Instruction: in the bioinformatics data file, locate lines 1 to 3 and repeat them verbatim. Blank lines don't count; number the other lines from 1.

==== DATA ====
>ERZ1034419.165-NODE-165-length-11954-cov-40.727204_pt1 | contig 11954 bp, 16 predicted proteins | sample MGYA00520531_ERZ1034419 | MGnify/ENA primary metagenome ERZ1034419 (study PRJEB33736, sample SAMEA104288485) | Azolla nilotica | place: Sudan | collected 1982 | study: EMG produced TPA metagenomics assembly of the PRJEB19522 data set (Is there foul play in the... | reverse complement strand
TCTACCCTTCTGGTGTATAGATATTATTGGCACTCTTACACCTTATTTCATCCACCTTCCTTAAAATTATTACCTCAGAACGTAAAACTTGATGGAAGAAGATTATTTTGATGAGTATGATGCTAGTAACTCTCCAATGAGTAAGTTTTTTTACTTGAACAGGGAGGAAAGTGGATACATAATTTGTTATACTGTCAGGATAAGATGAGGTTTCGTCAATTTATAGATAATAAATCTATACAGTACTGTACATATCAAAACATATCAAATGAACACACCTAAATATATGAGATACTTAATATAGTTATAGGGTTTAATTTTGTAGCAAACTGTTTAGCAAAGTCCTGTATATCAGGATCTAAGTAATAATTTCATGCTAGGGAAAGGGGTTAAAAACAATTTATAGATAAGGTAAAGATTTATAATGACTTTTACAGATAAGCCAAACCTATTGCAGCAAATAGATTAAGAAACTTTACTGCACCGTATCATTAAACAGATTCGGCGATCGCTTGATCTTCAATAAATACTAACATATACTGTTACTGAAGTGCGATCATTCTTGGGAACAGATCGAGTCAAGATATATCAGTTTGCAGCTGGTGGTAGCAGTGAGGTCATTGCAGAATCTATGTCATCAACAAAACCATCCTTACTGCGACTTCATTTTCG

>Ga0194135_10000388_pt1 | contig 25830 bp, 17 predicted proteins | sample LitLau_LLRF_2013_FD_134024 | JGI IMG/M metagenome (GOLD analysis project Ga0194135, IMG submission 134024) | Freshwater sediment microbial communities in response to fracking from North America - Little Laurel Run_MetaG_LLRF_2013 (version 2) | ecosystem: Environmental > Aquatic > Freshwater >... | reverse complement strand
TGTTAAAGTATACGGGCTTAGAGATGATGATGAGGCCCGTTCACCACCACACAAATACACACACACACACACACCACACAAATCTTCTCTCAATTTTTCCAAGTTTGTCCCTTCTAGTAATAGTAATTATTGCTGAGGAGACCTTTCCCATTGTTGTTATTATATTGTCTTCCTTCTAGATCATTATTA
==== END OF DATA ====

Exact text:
>ERZ1034419.165-NODE-165-length-11954-cov-40.727204_pt1 | contig 11954 bp, 16 predicted proteins | sample MGYA00520531_ERZ1034419 | MGnify/ENA primary metagenome ERZ1034419 (study PRJEB33736, sample SAMEA104288485) | Azolla nilotica | place: Sudan | collected 1982 | study: EMG produced TPA metagenomics assembly of the PRJEB19522 data set (Is there foul play in the... | reverse complement strand
TCTACCCTTCTGGTGTATAGATATTATTGGCACTCTTACACCTTATTTCATCCACCTTCCTTAAAATTATTACCTCAGAACGTAAAACTTGATGGAAGAAGATTATTTTGATGAGTATGATGCTAGTAACTCTCCAATGAGTAAGTTTTTTTACTTGAACAGGGAGGAAAGTGGATACATAATTTGTTATACTGTCAGGATAAGATGAGGTTTCGTCAATTTATAGATAATAAATCTATACAGTACTGTACATATCAAAACATATCAAATGAACACACCTAAATATATGAGATACTTAATATAGTTATAGGGTTTAATTTTGTAGCAAACTGTTTAGCAAAGTCCTGTATATCAGGATCTAAGTAATAATTTCATGCTAGGGAAAGGGGTTAAAAACAATTTATAGATAAGGTAAAGATTTATAATGACTTTTACAGATAAGCCAAACCTATTGCAGCAAATAGATTAAGAAACTTTACTGCACCGTATCATTAAACAGATTCGGCGATCGCTTGATCTTCAATAAATACTAACATATACTGTTACTGAAGTGCGATCATTCTTGGGAACAGATCGAGTCAAGATATATCAGTTTGCAGCTGGTGGTAGCAGTGAGGTCATTGCAGAATCTATGTCATCAACAAAACCATCCTTACTGCGACTTCATTTTCG

>Ga0194135_10000388_pt1 | contig 25830 bp, 17 predicted proteins | sample LitLau_LLRF_2013_FD_134024 | JGI IMG/M metagenome (GOLD analysis project Ga0194135, IMG submission 134024) | Freshwater sediment microbial communities in response to fracking from North America - Little Laurel Run_MetaG_LLRF_2013 (version 2) | ecosystem: Environmental > Aquatic > Freshwater >... | reverse complement strand